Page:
Thousands of Marginal Central Stations -- Putting Us at Great Risk!
From a business continuity perspective the reliability of the central station monitoring service for your security and life safety systems is extremely important. After your alarm system is installed – assuming it is installed expertly with quality parts, it should be trouble free for decades. There are only a few parts that need periodic replacement; e.g. batteries, carbon monoxide, and smoke detectors expire in time. Maintenance aside, over the long haul it is your central station monitoring company that you depend on each and every day. Most of the over two thousand in the US are poor choices, let’s look at why:
Central stations are the dispatching and notification link when an alarm occurs. The best choice in my thinking is an independent one not associated with an alarm company. Central station operations are a very complex business unto themselves. The key is facility and program resilience, together with proximity to a large pool of well educated workers. Most security and fire alarm systems depend on the central station monitoring link to relay alarm signals to the appropriate emergency response services (police, fire and EMT) as well as performing notification to persons responsible who represent the business interests of the location with the alarm condition. As such, timeliness, reliability, and proper execution under extreme conditions could not be more important. Adequate staffing, standard requisite facility certifications, and the education, training and supervision of the dispatching personnel are keys.
Few end users ask the right questions about the central station services which they depend on. The typical question I hear is “where is your central station located” it shows the client has some concern, but that they lack critical perspective (unless it’s so they can check the central station’s all-important physical location on FEMA’s flood plain mapping system – most just want it to be physically close to their location, which does not really matter!). This is a risky proposition because most central stations fall far short of well-established standards let alone the ability to function flawlessly under emergency times of great demand. As an example many East Coast central alarm monitoring stations were out of service during and after hurricane Sandy – some for many days. During that time; phone lines were out of service, flood waters prevented road access, and employees of those central stations understandably placed their family’s needs over that of their jobs.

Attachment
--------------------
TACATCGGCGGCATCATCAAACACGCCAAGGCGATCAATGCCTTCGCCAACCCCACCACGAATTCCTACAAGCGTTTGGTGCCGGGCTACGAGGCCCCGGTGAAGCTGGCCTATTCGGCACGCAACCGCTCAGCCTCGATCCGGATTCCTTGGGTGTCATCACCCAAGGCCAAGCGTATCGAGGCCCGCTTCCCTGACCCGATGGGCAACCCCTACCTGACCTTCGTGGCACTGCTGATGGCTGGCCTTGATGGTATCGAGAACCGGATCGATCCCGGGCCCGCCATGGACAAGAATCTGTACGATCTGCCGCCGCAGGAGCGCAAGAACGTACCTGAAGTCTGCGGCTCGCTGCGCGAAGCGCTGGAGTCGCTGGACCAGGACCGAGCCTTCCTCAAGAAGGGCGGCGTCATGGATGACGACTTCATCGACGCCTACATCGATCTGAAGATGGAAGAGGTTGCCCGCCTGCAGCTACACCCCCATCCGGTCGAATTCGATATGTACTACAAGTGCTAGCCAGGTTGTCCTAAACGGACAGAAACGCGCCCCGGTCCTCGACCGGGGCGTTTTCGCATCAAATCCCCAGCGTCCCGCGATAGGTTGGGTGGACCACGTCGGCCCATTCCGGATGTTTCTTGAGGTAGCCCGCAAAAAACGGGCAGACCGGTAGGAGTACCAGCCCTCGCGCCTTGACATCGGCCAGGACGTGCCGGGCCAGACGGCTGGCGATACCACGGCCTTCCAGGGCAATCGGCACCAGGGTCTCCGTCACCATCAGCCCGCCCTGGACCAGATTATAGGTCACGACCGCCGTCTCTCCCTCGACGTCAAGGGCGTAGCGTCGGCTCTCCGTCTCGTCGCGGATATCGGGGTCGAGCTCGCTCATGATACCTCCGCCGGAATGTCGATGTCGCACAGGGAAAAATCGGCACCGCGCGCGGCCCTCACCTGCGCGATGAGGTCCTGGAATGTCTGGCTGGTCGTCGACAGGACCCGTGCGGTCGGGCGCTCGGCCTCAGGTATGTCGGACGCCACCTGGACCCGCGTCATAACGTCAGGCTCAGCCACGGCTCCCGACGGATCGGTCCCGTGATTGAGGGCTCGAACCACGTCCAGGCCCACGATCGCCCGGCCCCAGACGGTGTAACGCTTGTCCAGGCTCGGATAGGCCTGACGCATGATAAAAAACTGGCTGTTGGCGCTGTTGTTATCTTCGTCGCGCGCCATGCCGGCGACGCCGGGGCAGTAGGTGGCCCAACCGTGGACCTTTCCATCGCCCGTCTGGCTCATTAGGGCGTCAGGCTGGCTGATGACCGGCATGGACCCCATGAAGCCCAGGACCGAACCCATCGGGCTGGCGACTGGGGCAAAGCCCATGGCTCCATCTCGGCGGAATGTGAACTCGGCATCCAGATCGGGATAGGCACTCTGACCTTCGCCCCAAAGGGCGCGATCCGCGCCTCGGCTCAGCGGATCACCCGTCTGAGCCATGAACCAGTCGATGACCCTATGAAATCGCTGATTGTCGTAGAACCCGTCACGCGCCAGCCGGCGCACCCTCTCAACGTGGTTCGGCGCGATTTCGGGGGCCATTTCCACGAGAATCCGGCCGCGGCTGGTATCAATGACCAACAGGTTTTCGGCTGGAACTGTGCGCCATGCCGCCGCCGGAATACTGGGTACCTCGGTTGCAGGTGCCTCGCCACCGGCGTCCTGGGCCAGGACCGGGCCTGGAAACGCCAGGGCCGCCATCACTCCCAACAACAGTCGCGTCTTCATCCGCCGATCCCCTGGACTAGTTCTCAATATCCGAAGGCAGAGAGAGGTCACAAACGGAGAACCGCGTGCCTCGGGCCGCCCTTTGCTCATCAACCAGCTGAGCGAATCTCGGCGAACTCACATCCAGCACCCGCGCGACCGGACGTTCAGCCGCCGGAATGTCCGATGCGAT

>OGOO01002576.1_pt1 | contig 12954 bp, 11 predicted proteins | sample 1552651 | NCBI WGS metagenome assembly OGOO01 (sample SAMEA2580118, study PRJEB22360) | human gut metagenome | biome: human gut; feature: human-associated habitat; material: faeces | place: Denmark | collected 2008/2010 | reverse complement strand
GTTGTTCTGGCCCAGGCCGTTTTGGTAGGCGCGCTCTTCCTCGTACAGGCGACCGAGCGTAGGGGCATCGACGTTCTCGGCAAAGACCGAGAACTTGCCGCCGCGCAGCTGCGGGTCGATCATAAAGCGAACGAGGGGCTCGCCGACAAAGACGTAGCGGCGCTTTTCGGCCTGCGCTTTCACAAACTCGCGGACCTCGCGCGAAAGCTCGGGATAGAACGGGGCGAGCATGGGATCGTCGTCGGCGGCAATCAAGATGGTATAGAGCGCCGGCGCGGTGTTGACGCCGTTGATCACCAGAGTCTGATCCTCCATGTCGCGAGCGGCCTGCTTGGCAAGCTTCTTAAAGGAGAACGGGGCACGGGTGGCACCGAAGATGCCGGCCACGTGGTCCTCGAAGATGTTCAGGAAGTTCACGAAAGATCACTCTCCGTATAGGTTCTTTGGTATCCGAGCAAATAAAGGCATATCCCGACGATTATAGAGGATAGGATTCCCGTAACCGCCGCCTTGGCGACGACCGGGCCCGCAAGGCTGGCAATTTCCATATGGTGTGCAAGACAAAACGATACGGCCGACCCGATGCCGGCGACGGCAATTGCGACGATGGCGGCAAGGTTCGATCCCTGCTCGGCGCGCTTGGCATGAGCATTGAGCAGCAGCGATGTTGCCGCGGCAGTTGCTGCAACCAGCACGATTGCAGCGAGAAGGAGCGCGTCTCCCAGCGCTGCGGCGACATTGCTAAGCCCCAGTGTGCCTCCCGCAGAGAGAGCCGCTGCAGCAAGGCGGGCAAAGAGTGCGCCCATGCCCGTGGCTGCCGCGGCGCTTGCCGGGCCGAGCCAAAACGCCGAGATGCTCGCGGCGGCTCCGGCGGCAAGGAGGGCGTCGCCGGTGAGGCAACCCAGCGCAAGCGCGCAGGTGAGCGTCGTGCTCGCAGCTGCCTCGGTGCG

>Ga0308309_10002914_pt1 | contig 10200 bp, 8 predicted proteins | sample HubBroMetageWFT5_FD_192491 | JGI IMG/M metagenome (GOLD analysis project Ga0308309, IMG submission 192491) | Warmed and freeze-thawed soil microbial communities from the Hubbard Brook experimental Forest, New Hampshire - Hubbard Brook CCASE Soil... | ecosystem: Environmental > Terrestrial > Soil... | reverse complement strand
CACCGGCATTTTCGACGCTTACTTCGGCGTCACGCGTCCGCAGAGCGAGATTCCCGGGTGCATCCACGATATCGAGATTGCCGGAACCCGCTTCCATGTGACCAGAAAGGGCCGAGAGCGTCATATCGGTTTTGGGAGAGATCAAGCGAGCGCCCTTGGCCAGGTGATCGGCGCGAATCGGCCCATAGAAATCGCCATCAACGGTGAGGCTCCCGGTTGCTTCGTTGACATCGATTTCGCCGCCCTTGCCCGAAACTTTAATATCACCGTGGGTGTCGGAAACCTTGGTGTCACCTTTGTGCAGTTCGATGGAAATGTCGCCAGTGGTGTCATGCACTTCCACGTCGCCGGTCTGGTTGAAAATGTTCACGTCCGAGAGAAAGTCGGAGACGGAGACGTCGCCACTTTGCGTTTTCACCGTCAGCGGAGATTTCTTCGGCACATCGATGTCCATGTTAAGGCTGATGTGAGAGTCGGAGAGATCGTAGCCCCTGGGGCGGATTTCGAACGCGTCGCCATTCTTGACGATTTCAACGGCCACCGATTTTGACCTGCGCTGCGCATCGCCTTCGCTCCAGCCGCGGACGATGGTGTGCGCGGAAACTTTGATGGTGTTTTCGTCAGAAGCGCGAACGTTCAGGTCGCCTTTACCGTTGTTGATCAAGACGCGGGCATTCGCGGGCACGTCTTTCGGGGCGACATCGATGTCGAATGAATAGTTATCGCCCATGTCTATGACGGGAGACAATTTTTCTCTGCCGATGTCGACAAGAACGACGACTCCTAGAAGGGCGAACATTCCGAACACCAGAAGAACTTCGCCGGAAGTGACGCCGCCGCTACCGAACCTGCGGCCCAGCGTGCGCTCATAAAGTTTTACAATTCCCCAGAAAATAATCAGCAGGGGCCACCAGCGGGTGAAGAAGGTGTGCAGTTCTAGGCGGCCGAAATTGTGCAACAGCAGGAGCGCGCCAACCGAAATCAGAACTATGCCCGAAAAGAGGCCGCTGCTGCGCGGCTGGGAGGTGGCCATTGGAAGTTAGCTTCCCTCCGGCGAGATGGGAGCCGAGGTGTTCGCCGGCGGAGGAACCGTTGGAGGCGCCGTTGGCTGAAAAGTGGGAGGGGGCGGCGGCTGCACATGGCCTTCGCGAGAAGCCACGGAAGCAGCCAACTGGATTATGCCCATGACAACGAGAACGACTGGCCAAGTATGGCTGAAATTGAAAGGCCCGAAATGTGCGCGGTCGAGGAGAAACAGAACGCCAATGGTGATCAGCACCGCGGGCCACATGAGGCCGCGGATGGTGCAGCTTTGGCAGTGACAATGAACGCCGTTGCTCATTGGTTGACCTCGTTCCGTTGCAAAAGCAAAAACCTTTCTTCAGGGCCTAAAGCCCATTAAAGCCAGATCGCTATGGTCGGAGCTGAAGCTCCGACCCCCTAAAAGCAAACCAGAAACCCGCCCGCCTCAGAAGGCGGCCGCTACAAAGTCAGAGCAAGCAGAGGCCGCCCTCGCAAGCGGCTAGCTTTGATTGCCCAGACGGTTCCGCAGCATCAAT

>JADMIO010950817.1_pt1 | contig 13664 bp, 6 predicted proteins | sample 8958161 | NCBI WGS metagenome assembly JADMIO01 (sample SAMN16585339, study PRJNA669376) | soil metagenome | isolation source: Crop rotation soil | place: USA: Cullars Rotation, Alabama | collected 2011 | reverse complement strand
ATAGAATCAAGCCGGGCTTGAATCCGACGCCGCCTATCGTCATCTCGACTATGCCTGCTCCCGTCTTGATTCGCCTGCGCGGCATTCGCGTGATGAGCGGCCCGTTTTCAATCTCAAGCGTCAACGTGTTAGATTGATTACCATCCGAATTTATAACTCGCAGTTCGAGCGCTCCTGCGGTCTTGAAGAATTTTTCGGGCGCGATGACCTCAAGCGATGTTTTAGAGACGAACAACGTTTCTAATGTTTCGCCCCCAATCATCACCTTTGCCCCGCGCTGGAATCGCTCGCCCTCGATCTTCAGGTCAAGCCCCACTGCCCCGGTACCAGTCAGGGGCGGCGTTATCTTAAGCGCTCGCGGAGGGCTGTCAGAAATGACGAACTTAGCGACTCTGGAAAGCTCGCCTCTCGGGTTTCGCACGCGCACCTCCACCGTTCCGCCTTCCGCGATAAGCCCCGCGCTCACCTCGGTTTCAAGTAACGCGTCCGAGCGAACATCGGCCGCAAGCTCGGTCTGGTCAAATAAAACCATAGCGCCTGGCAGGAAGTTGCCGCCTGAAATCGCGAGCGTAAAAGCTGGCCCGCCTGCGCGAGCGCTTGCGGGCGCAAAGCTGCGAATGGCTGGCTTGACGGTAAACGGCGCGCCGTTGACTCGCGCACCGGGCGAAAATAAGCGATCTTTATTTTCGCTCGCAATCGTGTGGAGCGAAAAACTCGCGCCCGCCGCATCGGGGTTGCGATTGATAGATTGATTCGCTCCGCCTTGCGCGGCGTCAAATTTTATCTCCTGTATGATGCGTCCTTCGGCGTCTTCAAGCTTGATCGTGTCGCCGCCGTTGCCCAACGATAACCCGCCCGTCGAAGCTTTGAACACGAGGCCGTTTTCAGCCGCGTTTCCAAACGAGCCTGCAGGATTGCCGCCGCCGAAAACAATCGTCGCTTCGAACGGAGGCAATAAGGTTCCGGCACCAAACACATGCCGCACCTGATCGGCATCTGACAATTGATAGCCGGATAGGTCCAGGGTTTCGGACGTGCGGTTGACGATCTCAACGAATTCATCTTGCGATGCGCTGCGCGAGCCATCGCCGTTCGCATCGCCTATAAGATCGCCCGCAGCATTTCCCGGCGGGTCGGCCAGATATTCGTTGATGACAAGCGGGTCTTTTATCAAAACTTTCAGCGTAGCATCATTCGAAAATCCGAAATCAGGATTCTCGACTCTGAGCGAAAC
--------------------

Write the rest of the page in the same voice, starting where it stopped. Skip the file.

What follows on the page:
Any central station which lacks the back-up infrastructure to operate regardless of the state of a single location is a less than optimal choice. A large number of single location central station alarm monitoring companies fall into this category. Let’s look at some important questions and answers:
Adequate staffing, education and training: People make all the difference, and better central stations have well over 100 employees (the one I use has over 300 employees). Critical is; a deeply experience staff, highly involved management, and a long and excellent track record. An important indicator is required minimum education levels at the dispatcher level because the job requires excellent communication skills under pressure.
Facility: There are a many important features associated with the facility or facilities. Physical security, location to extensive transportation infrastructure, diverse utility services from multiple sources, triple redundancy of all technology based systems, back-up power, and very extensive business continuity plans and programs to name some of the most important features. Certain states and municipalities require licensure of monitoring firms.
Critical Certifications; with links to more information:
Central Station Alarm Association- top certification Five Diamond Certification (very few have this), UL 827 Standard for Central – Station Alarm Services, and NYC Approved Central Station. These certifications insure that the monitoring center has all the critical features, programs and standards making them a better choice to protect your business.
Of particular note are the terms and conditions which accompany monitoring services. Most central stations are wholly indemnified by these contracts from all liability including acts of total negligence on their part. Keep in mind that security and fire alarm systems and their associated monitoring services are not insurance against any unwanted events or outcomes. They are only a mitigation strategy and need to be in support of a complete business continuity plan and program which includes insurance policies.
In conclusion I would recommend careful review of the central station alarm monitoring service which you depend on. When emergencies turn into crisis, disasters and heaven forbid catastrophes it’s your central station that can be what saves your business and family.
I welcome your comments!
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